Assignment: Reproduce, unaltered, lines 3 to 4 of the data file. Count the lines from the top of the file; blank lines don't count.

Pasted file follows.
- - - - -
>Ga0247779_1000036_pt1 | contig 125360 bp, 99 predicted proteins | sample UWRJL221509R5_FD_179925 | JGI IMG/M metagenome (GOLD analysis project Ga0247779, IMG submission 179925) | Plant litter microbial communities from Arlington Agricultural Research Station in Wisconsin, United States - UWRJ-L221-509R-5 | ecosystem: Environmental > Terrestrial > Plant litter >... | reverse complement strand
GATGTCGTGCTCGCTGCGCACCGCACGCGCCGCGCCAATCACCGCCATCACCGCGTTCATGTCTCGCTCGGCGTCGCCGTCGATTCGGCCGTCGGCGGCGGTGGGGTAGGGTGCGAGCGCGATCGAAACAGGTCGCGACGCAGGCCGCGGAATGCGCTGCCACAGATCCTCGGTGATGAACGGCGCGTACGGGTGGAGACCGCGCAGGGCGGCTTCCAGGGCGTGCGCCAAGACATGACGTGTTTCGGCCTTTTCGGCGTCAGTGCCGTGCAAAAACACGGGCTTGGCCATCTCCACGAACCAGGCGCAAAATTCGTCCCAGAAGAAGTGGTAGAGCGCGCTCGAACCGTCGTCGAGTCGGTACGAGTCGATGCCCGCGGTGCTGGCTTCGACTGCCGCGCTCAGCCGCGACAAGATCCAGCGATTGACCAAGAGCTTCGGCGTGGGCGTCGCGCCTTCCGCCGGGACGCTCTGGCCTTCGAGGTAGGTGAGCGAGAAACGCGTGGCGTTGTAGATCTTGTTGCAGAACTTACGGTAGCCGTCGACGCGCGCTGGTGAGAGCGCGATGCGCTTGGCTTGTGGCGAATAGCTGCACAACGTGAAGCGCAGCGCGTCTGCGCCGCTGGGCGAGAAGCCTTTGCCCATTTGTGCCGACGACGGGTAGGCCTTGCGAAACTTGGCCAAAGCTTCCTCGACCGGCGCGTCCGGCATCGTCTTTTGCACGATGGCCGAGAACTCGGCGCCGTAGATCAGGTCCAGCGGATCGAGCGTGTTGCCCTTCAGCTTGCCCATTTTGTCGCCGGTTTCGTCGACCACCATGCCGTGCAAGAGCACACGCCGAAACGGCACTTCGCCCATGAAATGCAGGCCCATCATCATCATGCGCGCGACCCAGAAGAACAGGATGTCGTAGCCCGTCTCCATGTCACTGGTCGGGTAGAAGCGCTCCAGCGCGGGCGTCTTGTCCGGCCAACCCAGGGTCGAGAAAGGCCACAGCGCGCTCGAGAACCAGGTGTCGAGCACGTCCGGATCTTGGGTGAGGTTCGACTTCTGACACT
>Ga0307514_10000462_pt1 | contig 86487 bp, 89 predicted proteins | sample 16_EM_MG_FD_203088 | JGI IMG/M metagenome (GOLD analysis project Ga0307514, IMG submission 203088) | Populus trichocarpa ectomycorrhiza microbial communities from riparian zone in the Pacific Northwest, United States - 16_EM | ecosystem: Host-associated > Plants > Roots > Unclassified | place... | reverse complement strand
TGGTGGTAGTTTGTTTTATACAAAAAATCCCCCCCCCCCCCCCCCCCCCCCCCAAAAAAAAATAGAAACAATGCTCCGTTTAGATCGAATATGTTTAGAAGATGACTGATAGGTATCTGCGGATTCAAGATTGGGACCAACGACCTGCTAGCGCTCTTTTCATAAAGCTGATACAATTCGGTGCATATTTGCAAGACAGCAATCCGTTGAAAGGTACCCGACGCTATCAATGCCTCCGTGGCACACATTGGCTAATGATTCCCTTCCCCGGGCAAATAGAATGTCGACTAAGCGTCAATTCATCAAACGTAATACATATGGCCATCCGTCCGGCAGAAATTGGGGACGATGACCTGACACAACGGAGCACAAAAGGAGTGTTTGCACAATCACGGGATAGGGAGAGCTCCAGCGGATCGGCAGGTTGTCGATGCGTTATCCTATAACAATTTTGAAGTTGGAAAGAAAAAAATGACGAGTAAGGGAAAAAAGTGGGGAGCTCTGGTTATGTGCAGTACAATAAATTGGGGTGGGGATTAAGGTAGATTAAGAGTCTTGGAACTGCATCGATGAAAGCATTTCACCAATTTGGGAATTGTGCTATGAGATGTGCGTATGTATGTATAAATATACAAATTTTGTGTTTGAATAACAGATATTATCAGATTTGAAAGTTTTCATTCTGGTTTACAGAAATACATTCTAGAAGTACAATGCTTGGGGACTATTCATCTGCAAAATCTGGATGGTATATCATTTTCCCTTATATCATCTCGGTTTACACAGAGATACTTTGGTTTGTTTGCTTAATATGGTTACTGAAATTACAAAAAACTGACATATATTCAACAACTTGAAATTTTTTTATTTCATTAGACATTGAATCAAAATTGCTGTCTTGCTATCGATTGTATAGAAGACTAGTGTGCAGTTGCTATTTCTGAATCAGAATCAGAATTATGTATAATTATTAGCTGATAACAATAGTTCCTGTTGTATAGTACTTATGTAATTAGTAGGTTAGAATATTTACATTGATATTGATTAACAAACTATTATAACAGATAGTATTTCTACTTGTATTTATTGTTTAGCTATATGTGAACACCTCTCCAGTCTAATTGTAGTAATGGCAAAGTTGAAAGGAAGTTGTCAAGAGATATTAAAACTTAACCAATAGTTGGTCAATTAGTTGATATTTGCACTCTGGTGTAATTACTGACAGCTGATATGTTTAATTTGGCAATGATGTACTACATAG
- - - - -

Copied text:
>Ga0307514_10000462_pt1 | contig 86487 bp, 89 predicted proteins | sample 16_EM_MG_FD_203088 | JGI IMG/M metagenome (GOLD analysis project Ga0307514, IMG submission 203088) | Populus trichocarpa ectomycorrhiza microbial communities from riparian zone in the Pacific Northwest, United States - 16_EM | ecosystem: Host-associated > Plants > Roots > Unclassified | place... | reverse complement strand
TGGTGGTAGTTTGTTTTATACAAAAAATCCCCCCCCCCCCCCCCCCCCCCCCCAAAAAAAAATAGAAACAATGCTCCGTTTAGATCGAATATGTTTAGAAGATGACTGATAGGTATCTGCGGATTCAAGATTGGGACCAACGACCTGCTAGCGCTCTTTTCATAAAGCTGATACAATTCGGTGCATATTTGCAAGACAGCAATCCGTTGAAAGGTACCCGACGCTATCAATGCCTCCGTGGCACACATTGGCTAATGATTCCCTTCCCCGGGCAAATAGAATGTCGACTAAGCGTCAATTCATCAAACGTAATACATATGGCCATCCGTCCGGCAGAAATTGGGGACGATGACCTGACACAACGGAGCACAAAAGGAGTGTTTGCACAATCACGGGATAGGGAGAGCTCCAGCGGATCGGCAGGTTGTCGATGCGTTATCCTATAACAATTTTGAAGTTGGAAAGAAAAAAATGACGAGTAAGGGAAAAAAGTGGGGAGCTCTGGTTATGTGCAGTACAATAAATTGGGGTGGGGATTAAGGTAGATTAAGAGTCTTGGAACTGCATCGATGAAAGCATTTCACCAATTTGGGAATTGTGCTATGAGATGTGCGTATGTATGTATAAATATACAAATTTTGTGTTTGAATAACAGATATTATCAGATTTGAAAGTTTTCATTCTGGTTTACAGAAATACATTCTAGAAGTACAATGCTTGGGGACTATTCATCTGCAAAATCTGGATGGTATATCATTTTCCCTTATATCATCTCGGTTTACACAGAGATACTTTGGTTTGTTTGCTTAATATGGTTACTGAAATTACAAAAAACTGACATATATTCAACAACTTGAAATTTTTTTATTTCATTAGACATTGAATCAAAATTGCTGTCTTGCTATCGATTGTATAGAAGACTAGTGTGCAGTTGCTATTTCTGAATCAGAATCAGAATTATGTATAATTATTAGCTGATAACAATAGTTCCTGTTGTATAGTACTTATGTAATTAGTAGGTTAGAATATTTACATTGATATTGATTAACAAACTATTATAACAGATAGTATTTCTACTTGTATTTATTGTTTAGCTATATGTGAACACCTCTCCAGTCTAATTGTAGTAATGGCAAAGTTGAAAGGAAGTTGTCAAGAGATATTAAAACTTAACCAATAGTTGGTCAATTAGTTGATATTTGCACTCTGGTGTAATTACTGACAGCTGATATGTTTAATTTGGCAATGATGTACTACATAG